The Daily Worker Placement

Tuesday, April 23, 2024

A look at Longhorn

by | published Monday, September 21, 2015

I’ve heard Longhorn described as a two-player version of Five Tribes and I can definitely see where the comparison comes in. Both games utilize a mancala-like mechanic and both have randomly dispersed tiles that make up the board, oh and both are designed by the prolific, Bruno Cathala. However, I think both games have some unique qualities and are aiming for a different gaming experience.

Longhorn is set in the old west and is all about rustling some cattle, avoiding the sheriff and hopefully finding some gold along the way. It is specifically designed to be a showdown between two cowpokes.

At the beginning of the game the board is randomly created by laying out the nine location tiles in a 3×3 grid. The tiles are beautifully illustrated by Vincent Dutrait and the western locations like Red River Valley, Nugget Hill and Cherokee Spring are reminiscent of his work on the Lewis & Clark series. Each location gets a certain amount of cattle depending on the number on the tile. The cattle comes in four colours (black, white, orange and green) and are randomly dispersed on the tiles. Each location also receives a random action token. These tokens can be something good, such as gold nuggets (worth the amount depicted) or the branding iron (which allows you to grab extra cattle from adjacent squares), or it can be something bad like the epidemic (which causes an entire colour of cattle to be removed from the game) or the sheriff (which will force you to immediately lose the game).

The goal of Longhorn is to end up with the most money, in the form of cattle and gold nuggets. The players take on the roles of different outlaws, either Eagle Perkins or Jessie Artist Bird. A token that represents the outlaws on either side is flipped like a coin to determine who will go first and the loser of the flip decides which location the token starts in. From that point, gameplay proceeds in a very straightforward manner.

lh3aOn a turn a player will select a breed (or colour) of cow on the location that they are on. They take all of those cattle into their supply and then move the outlaw token a number of spaces equal to the number of cattle taken. Then the outlaw token gets flipped indicating that it is the other player’s turn. If the last cows on a tile are taken the action token will be activated, affecting the current player. They take the token and apply its effects.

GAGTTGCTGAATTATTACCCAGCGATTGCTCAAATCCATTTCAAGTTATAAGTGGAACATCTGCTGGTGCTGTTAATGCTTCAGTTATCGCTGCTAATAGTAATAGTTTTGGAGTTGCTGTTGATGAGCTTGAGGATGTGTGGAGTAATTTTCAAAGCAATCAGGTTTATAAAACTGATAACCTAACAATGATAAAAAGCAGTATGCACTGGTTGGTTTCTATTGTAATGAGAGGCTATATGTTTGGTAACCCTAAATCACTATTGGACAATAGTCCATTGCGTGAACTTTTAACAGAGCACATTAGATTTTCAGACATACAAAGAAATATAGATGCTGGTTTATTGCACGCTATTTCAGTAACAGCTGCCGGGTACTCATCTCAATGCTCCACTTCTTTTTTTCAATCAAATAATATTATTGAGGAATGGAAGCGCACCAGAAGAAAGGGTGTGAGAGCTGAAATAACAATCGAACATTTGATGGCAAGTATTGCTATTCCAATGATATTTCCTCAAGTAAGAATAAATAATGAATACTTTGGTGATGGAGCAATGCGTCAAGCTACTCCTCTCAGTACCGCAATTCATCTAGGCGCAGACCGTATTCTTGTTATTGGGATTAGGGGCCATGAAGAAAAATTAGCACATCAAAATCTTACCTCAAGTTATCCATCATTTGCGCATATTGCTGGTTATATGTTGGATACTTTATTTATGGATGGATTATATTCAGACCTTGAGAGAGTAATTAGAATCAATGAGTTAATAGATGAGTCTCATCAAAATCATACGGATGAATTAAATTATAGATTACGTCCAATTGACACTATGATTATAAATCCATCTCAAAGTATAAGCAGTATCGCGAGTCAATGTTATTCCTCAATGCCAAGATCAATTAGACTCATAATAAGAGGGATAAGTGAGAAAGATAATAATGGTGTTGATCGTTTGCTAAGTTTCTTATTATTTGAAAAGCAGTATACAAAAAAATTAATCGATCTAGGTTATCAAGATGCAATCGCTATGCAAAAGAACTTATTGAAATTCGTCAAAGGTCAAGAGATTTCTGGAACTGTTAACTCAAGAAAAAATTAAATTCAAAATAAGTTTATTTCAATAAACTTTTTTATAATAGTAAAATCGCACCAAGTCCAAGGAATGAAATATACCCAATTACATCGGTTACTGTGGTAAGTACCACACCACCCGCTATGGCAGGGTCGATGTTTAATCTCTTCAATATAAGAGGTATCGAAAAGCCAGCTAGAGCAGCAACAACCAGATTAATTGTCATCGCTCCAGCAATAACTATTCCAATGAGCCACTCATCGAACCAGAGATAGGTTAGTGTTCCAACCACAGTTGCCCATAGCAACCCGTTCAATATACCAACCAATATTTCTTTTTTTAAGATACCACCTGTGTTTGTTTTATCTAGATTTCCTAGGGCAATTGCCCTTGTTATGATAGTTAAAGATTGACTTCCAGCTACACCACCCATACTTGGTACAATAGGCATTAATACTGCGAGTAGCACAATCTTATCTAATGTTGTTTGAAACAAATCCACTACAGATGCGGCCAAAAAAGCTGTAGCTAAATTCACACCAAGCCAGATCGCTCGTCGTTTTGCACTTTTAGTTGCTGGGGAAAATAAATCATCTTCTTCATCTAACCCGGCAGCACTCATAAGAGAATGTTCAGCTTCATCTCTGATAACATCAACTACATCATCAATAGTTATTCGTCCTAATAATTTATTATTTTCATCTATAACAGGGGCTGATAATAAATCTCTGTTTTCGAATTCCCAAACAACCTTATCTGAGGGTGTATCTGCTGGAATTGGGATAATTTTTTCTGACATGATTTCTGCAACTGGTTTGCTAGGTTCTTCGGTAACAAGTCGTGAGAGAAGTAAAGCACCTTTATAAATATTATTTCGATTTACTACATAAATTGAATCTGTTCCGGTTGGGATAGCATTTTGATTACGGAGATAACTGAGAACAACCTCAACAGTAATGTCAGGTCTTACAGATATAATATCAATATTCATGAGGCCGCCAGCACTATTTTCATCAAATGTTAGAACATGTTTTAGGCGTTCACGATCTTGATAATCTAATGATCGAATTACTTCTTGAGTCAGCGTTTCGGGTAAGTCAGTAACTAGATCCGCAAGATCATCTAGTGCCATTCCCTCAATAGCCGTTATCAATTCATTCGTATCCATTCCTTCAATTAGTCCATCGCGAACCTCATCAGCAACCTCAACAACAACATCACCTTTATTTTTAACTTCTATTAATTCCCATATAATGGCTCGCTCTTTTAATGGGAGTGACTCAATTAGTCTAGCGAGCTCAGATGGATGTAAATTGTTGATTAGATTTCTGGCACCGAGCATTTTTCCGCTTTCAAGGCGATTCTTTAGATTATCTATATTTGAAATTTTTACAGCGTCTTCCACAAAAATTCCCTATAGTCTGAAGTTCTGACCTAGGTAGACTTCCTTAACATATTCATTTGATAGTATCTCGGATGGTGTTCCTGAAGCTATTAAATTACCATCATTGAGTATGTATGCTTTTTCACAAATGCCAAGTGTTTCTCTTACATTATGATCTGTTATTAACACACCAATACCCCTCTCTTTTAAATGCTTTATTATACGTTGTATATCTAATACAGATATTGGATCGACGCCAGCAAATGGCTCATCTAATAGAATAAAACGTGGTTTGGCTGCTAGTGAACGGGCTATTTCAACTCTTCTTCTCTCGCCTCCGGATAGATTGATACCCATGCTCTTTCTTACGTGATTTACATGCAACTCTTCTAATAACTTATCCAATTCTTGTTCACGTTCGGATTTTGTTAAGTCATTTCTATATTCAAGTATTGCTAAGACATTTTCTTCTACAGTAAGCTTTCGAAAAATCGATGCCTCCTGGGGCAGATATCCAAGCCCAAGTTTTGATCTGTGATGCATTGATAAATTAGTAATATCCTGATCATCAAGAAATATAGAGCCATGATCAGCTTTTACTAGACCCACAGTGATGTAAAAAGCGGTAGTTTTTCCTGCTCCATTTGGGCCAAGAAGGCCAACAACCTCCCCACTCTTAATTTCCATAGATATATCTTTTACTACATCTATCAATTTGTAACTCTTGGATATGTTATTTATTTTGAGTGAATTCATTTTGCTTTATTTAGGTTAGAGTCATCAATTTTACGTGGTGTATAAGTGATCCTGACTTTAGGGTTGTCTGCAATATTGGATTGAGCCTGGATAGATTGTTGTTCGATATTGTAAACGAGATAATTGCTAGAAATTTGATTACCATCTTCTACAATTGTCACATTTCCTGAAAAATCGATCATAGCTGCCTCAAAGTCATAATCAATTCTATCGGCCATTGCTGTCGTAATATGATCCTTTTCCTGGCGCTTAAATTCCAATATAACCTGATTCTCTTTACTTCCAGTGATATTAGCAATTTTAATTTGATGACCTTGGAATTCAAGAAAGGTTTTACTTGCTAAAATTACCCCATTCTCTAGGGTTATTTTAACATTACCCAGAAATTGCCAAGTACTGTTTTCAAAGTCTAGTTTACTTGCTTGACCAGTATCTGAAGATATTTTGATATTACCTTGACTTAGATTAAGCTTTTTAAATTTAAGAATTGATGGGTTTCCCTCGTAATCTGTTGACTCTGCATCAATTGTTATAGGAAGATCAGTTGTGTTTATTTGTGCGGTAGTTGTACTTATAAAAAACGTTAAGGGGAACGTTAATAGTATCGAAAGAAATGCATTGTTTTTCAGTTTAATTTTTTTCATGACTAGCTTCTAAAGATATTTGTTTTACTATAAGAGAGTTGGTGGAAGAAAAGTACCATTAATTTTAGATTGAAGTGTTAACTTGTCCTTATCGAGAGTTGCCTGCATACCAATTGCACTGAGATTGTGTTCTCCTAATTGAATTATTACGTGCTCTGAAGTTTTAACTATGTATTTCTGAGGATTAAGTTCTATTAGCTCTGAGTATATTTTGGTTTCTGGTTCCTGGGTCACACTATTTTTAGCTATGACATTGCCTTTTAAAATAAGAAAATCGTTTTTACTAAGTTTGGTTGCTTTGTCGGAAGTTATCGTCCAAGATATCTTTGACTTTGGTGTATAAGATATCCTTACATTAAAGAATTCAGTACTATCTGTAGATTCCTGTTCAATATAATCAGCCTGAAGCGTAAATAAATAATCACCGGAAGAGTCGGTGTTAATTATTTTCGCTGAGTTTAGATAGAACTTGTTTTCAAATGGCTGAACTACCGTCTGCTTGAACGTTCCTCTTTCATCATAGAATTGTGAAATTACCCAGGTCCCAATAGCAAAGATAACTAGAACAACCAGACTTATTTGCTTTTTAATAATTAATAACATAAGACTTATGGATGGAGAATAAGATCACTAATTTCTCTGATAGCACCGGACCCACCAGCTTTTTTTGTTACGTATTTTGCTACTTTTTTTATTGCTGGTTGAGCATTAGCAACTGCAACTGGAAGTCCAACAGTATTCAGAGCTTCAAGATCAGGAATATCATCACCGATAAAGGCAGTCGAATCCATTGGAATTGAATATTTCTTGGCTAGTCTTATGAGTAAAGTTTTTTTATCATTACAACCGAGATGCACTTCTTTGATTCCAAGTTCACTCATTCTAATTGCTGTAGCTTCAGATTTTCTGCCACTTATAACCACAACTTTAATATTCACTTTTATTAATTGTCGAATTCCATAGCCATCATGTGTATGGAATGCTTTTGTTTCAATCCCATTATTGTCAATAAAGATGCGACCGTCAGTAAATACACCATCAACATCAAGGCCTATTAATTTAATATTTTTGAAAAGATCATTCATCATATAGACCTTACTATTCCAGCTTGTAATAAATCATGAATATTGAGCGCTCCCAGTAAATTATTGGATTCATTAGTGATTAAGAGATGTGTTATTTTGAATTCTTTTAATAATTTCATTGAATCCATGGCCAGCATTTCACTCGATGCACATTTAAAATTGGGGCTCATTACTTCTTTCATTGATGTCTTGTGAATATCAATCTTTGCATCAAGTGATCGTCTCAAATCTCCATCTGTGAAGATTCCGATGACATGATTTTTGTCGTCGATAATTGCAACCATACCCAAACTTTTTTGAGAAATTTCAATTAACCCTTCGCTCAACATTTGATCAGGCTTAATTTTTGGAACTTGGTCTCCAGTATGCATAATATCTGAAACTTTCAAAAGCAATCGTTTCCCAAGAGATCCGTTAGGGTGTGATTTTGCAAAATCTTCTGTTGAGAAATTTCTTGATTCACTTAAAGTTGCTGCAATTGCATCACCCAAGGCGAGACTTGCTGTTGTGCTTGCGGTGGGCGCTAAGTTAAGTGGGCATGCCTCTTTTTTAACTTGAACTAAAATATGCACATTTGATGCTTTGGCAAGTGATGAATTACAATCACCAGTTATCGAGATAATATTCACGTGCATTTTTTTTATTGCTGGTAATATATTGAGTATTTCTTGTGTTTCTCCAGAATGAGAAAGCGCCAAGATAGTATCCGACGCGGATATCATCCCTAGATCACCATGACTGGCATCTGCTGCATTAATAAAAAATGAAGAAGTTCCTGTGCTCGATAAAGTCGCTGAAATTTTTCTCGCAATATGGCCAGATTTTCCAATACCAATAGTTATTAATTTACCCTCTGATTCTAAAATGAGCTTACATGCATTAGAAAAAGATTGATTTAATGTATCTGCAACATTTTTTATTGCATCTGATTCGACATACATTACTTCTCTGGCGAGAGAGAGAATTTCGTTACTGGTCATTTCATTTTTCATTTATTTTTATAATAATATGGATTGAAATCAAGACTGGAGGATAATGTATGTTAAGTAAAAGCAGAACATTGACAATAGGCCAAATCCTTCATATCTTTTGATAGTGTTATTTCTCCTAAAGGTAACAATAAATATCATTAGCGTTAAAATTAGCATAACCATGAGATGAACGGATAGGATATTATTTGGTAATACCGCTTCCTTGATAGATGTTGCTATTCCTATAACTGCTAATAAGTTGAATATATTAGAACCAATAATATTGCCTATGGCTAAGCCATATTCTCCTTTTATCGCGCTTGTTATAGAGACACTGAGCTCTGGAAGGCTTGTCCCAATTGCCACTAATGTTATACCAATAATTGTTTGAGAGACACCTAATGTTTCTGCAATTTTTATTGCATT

Play proceeds this way until there are no legal moves left or someone is forced to activate the sheriff. When the game ends players will total up their loot with the most money being the winner. Gold is worth its face value and cows are worth $100 for each cow of that colour still on the board. So, if I’ve got three orange cows and they are two left on the board, my orange cows will be worth $600 (3 x $200). If there are no cows left of a certain colour on the board then any you’ve collected in your supply are worthless.

I was a fan of Longhorn. It reminded me of similar, simple 2-player games like Lost Cities and Patchwork. The game plays in 15-20 minutes and there is some challenging decisions to make along the way. Longhorn is an interesting tug of war and you have to really consider what your opponent is collecting. Give it a shot if you get the chance.


  • Sean J.

    Sean is the Founder and Photographer for the DWP. He has been gaming all his life. From Monopoly and Clue at the cottage to Euchre tournaments with the family, tabletop games have taken up a lot of his free time. In his gaming career he has worked for Snakes & Lattes Board Game Cafe, Asmodee, and CMON. He is a contributor to The Dice Tower Podcast and has written for Games Trade Magazine and Meeple Monthly. He lives and works in Toronto.

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